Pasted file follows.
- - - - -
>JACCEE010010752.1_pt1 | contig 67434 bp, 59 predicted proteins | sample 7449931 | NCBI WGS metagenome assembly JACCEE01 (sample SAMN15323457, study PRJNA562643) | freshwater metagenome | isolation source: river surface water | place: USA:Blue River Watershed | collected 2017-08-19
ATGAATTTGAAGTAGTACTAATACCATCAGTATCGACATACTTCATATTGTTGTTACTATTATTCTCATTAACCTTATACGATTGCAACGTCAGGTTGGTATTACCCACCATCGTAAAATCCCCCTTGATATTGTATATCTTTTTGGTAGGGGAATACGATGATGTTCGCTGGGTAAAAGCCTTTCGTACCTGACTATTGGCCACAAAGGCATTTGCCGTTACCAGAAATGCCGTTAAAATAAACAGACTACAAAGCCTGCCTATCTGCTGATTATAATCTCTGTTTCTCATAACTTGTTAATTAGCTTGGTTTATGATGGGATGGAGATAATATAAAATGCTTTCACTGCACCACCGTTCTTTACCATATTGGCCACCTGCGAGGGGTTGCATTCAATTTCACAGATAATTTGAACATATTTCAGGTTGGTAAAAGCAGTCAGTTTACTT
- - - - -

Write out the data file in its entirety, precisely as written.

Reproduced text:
>JACCEE010010752.1_pt1 | contig 67434 bp, 59 predicted proteins | sample 7449931 | NCBI WGS metagenome assembly JACCEE01 (sample SAMN15323457, study PRJNA562643) | freshwater metagenome | isolation source: river surface water | place: USA:Blue River Watershed | collected 2017-08-19
ATGAATTTGAAGTAGTACTAATACCATCAGTATCGACATACTTCATATTGTTGTTACTATTATTCTCATTAACCTTATACGATTGCAACGTCAGGTTGGTATTACCCACCATCGTAAAATCCCCCTTGATATTGTATATCTTTTTGGTAGGGGAATACGATGATGTTCGCTGGGTAAAAGCCTTTCGTACCTGACTATTGGCCACAAAGGCATTTGCCGTTACCAGAAATGCCGTTAAAATAAACAGACTACAAAGCCTGCCTATCTGCTGATTATAATCTCTGTTTCTCATAACTTGTTAATTAGCTTGGTTTATGATGGGATGGAGATAATATAAAATGCTTTCACTGCACCACCGTTCTTTACCATATTGGCCACCTGCGAGGGGTTGCATTCAATTTCACAGATAATTTGAACATATTTCAGGTTGGTAAAAGCAGTCAGTTTACTT